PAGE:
Spacecraft prepares for icy shower near Saturn This Wednesday, Oct. 28, 2015 image provided by NASA shows Saturn's moon Enceladus, center, as the Cassini spacecraft prepared to make a close flyby of the icy moon. A portion of the planet's ring is at right. (NASA/JPL-Caltech/Space Science Institute via AP)
Spacecraft prepares for icy shower near Saturn
Lexile

The Cassini spacecraft is about to get an icy shower as it orbits Saturn.

On Wednesday, Cassini will storm through a jet of water vapor and frozen particles. The water vapor and frozen particles erupt from the south pole of Enceladus. Enceladus is one of Saturn's many moons. The spacecraft will zoom within 30 miles of the pole, providing the best sampling yet of its underground ocean.

Cassini will be traveling 19,000 mph. It should take just an instant to penetrate the plume.

A global liquid ocean is believed to exist beneath the frozen crust of 300-mile-wide Enceladus. Wednesday's dive will be the deepest one yet through the continuous plumes. This makes the enterprise a bit riskier than usual.

Cassini was launched in 1997. It is not equipped to detect life. But scientists hope Wednesday's flyby will provide clues as to the possibility of it.

Wednesday's feat is a "a very big step in a new era of exploring ocean worlds in our solar system." That's according to NASA program scientist Curt Niebur.

Other probable extraterrestrial ocean worlds: Saturn's largest moon, Titan; Jupiter's moons, Europa, Ganymede and Callisto. Others include possibly dwarf planets Pluto and Ceres.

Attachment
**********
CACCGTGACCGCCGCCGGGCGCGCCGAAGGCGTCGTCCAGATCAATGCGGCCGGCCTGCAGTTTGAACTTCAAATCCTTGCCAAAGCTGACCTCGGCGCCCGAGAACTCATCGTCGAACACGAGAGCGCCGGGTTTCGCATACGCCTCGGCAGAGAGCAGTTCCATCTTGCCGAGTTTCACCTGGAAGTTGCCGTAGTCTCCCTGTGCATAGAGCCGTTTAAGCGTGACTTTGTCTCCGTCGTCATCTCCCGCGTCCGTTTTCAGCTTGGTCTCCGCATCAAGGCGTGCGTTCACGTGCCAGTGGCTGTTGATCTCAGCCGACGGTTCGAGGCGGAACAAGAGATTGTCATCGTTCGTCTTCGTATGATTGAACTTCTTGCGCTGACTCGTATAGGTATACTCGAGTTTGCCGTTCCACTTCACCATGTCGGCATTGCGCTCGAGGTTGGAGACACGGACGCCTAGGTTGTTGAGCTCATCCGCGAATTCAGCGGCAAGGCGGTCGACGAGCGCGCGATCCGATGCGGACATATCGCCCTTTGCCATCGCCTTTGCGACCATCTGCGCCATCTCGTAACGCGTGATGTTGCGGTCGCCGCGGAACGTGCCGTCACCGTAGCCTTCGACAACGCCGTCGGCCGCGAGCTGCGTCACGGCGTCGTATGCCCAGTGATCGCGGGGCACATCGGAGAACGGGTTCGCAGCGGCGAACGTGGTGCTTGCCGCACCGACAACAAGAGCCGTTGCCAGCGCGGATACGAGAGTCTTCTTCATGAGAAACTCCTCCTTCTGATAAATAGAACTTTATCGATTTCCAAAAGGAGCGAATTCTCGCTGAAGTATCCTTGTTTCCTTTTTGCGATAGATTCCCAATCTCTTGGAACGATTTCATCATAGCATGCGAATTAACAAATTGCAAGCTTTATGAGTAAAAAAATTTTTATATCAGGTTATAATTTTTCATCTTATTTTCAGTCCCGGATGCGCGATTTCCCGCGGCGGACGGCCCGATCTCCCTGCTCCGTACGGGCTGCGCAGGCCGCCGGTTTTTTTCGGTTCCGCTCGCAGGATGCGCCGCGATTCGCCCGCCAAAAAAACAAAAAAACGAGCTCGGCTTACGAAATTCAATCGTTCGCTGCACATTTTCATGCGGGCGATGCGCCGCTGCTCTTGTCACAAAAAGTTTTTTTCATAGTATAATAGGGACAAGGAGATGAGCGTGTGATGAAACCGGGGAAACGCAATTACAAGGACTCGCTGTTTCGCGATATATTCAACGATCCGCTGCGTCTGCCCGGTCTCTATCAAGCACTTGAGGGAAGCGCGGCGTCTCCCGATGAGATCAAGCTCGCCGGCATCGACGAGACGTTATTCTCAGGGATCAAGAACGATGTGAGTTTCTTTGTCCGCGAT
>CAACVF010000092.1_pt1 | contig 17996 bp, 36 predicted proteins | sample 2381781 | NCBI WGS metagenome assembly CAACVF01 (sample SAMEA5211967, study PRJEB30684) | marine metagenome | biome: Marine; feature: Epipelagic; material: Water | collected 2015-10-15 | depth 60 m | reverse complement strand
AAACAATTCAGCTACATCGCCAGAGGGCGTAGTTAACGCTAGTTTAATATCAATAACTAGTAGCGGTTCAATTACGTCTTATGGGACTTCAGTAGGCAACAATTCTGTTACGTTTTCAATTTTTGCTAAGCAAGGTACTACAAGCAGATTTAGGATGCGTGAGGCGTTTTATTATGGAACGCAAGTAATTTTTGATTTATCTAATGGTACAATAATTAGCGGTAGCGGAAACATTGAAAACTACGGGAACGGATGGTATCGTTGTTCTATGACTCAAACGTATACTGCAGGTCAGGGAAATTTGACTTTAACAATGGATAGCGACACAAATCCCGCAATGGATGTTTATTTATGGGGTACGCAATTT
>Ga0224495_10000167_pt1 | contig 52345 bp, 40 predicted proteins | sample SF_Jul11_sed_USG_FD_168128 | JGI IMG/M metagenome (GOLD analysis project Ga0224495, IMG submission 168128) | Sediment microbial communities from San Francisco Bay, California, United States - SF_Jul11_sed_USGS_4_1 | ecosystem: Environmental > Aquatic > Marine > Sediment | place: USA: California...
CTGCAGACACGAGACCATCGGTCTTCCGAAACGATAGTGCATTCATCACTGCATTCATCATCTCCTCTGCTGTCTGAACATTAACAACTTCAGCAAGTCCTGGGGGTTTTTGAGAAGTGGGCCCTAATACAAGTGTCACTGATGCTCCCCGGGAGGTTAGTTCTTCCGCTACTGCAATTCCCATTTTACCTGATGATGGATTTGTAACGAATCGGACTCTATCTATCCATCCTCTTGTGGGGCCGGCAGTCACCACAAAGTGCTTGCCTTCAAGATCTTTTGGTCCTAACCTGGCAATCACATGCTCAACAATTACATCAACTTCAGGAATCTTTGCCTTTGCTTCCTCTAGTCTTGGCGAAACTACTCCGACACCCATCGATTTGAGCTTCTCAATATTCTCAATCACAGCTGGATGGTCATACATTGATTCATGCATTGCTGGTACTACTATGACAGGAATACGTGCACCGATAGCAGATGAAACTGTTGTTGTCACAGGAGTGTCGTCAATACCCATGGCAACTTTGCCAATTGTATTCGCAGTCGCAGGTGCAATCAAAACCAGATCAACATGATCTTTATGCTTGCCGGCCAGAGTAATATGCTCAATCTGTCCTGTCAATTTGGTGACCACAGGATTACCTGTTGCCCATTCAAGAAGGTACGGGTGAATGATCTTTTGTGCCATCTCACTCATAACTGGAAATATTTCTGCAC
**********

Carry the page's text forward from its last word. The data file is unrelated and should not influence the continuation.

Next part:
"These are worlds with huge bodies of liquid water underneath their surfaces, bodies with great potential to provide oases for life throughout our solar system," Niebur said Monday. "It's a journey in understanding about what makes a world habitable and where we might find life and where we might one day live ourselves."

Researchers are eager to nail down the chemical makeup of Enceladus' plumes. They also hope to confirm whether the eruptions are tight columns or curtains of jets running along fractures in the south pole.

In particular, the spacecraft will be looking to identify hydrogen molecules in the plume. This would help quantify hydrothermal activity occurring on the ocean floor. That, in turn, would help characterize the potential for life in this slightly salty ocean.

More missions would be needed for confirmation of life. Life might range from microscopic algae to little fish, the scientists said.

The action unfolds late Wednesday morning Eastern Time; it will take several hours to confirm success and start returning the information.

Spilker expects it will take a week to get a quick look at the scientific data. It will take many more weeks for a proper analysis.

Close-up pictures of Enceladus should be ready much sooner. Cassini will snap pictures of Enceladus. Pictures will be taken before, during and after the close encounter. The images will be smeared because of Cassini's speed. But the team hopes to remove the blurs and have some dramatic shots by Thursday night or Friday. Saturnshine - akin to our moonshine - will provide the only lighting for the cameras.

This will be the 21st flyby of Enceladus by Cassini. "It's not our last, but arguably this one is going to be our most dramatic," said project manager Earl Maize.

Cassini has come closer to Enceladus. It skimmed 151/2 miles above the surface in 2008 but never dipped so low through a plume.

Scientists were tempted to fly even lower Wednesday, but did not want to waste fuel. Cassini's orbit around Saturn will not be disturbed by the plume penetration, they asserted. The U.S.-European spacecraft has two years of life remaining before it plunges into Saturn's atmosphere and vaporizes.

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CRITICAL THINKING QUESTION
What gives scientists hope that Cassini might detect signs of life?
Write your answers in the comments section below


COMMENTS (54)
  • TaylorSeifert-Ste
    11/02/2015 - 07:22 p.m.